By Vynateya Purimetla (’21)
Tandon v. Newsom et al., 593 U.S. (2021)
Throughout the ongoing pandemic, there has been a fervent debate between individual liberty and collective security. This universal debate takes a religious face in Tandon v. Newsom. Currently, California Governor Gavin Newsom upholds restrictions against gatherings of four or more in accordance with CDC guidelines. Ritesh Tandon, however, brought this issue to the 9th Circuit, citing disparate applications of the regulation on secular and religious gatherings.
As established in Employment Division v. Smith in 1990, the Court ruled that generally applicable laws (not specifically targeting a religion or its group) do not violate the 1st Amendment’s free exercise clause. This doctrine was utilized widely as an equitable precedent between religious and non-religious. However, recently, Justices Thomas, Alito, Gorsuch, Kavanaugh, and Barrett countered Smith’s efficacy in their ruling: “government regulations are not neutral”. In this way, they neuter Smith’s applicability and unfurl a host of subsequent questions: What defines a religious activity? In which cases can religious activities be regulated? If government laws are designed for public safety but “not neutral”, are unsafe religious activities allowed?
Justice Kagan, along with Breyer, Sotomayor, and Roberts, agree. Kagan specifically cites the difference in length between at-home and commercial settings, the difference in respiration between prolonged conversations and commercial transactions, and the difference between unventilated, small home gatherings and socially-distanced, masked corporations. Despite this, the Conservative bloc of the Court decided Newsom in favor of Tandon and religious organizations.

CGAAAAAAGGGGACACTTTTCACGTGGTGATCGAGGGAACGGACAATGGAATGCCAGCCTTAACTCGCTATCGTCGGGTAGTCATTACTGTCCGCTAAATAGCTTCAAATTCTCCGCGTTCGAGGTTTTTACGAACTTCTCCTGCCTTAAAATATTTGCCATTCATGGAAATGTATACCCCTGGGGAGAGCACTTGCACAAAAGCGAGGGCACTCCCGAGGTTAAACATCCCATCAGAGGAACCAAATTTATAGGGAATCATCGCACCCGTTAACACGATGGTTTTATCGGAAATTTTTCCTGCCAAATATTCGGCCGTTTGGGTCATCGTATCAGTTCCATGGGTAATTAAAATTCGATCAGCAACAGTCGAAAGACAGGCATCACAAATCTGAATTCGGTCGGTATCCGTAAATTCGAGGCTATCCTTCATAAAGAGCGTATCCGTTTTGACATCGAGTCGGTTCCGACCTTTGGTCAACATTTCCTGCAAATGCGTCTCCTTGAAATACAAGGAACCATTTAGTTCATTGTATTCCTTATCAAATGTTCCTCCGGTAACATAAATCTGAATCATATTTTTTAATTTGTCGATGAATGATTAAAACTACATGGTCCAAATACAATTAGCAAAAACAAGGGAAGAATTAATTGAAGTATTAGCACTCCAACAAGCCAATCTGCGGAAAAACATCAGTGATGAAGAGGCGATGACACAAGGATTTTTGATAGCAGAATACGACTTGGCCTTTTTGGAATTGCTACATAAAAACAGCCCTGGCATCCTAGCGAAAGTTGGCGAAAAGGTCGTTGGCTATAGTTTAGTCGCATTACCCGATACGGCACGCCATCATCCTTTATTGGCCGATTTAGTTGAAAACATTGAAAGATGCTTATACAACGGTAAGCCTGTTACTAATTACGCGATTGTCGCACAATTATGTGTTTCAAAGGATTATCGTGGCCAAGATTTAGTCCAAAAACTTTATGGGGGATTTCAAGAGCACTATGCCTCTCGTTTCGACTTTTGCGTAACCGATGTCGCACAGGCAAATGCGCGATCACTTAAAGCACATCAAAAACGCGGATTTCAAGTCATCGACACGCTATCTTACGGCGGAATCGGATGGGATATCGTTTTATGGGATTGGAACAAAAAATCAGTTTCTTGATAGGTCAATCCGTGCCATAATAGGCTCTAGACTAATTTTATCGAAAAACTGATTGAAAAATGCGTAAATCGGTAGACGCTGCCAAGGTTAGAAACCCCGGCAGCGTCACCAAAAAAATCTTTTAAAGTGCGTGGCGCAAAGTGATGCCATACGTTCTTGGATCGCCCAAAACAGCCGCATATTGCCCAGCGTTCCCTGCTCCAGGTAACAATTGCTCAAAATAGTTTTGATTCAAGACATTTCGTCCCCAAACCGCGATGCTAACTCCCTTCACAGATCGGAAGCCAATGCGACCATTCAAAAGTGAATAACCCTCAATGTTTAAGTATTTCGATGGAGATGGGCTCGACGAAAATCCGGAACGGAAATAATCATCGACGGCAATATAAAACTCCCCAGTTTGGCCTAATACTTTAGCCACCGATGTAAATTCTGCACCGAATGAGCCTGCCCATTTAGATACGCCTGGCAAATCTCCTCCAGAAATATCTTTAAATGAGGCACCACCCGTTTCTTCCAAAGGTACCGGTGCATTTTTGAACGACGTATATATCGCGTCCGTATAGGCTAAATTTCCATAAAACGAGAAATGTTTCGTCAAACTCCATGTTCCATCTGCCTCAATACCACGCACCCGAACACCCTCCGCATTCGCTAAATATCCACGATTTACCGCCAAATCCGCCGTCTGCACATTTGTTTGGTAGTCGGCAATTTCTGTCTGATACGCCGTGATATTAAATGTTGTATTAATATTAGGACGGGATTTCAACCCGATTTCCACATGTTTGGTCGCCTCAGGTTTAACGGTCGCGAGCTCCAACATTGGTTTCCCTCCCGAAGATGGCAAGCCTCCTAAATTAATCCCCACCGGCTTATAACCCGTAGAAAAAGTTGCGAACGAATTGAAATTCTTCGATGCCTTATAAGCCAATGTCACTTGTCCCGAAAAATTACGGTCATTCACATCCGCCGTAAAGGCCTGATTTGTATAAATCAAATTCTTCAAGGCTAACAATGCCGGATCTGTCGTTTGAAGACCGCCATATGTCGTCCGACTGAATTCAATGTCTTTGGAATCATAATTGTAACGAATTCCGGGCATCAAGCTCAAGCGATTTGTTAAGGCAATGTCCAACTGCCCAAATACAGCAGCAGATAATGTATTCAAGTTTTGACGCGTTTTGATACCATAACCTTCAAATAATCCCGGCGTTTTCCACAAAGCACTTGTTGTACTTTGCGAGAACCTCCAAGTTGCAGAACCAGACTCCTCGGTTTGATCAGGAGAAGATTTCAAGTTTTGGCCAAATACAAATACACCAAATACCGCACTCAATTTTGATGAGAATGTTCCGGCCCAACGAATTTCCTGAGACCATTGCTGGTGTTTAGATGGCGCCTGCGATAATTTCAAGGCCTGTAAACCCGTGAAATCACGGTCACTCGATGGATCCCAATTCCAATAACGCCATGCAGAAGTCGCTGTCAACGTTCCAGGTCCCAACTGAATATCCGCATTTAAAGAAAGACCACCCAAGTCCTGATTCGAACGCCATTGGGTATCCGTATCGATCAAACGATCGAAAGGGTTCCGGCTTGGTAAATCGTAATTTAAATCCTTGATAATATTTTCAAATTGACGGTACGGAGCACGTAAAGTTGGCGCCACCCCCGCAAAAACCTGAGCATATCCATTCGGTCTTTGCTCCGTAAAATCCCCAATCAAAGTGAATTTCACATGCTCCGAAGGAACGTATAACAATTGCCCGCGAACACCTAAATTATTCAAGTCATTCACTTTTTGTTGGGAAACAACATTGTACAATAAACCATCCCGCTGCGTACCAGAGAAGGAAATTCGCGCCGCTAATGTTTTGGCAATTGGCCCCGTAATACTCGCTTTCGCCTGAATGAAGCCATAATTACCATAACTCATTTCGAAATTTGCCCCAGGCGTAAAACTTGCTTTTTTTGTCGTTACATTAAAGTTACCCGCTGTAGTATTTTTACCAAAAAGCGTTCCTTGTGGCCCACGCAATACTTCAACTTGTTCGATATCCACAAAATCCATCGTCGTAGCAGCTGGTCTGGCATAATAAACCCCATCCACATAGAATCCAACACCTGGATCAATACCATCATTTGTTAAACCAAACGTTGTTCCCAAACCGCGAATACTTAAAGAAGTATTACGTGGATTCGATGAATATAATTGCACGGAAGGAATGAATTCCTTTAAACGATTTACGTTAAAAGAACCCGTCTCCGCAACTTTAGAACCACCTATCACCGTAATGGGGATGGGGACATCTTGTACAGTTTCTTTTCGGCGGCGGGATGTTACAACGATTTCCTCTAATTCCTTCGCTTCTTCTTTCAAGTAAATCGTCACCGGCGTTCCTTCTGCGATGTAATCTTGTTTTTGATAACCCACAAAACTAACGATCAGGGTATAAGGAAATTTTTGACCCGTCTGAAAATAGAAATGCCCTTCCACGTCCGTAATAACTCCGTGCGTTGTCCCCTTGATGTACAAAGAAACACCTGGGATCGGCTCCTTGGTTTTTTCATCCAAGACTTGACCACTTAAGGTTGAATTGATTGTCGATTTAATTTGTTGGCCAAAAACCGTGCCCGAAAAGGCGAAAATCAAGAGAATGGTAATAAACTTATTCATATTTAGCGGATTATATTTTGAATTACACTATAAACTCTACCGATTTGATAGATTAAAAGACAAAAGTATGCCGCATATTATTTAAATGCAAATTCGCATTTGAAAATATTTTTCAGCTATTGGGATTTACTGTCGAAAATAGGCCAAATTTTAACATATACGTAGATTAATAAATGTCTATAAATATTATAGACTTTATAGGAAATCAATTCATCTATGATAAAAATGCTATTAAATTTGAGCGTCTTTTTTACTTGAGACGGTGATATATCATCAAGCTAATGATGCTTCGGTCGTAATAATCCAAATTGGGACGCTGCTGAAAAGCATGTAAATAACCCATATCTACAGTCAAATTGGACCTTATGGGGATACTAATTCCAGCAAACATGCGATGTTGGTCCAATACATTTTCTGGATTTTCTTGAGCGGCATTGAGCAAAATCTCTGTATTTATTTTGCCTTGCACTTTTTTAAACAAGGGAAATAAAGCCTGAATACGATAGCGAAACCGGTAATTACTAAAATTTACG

The Court establishes four determinants in religious-government cases: (1) neutrality and general applicability pursuant to the Free Exercise Clause, (2) comparability of risk and regulation, (3) scrutability of unprejudiced government enforcement, and (4) the government’s modified rules during litigation does not alter the plaintiff’s original case.
Though Newsom should be a victory for religious communities, the American judicial system’s Islamophobic and anti-Abrahamic systemic slant proves otherwise. In 2019’s Dunn v. Ray, an Alabama Court rejected a Muslim death row inmate appeal for final prayers with an imam. However, this luxury was afforded to Christians and pastors. Furthermore, in 2018’s Trump v. Hawaii, a ‘Muslim ban’ policy was temporarily upheld despite violation of the Free Exercise Clause of the First Amendment. In this lens, Tandon v. Newsom, is inherently biased towards protecting Christian religious rights. Nevertheless, Justice Barrett’s sway vote in upending Smith indicates that this religious tide is beginning to shift.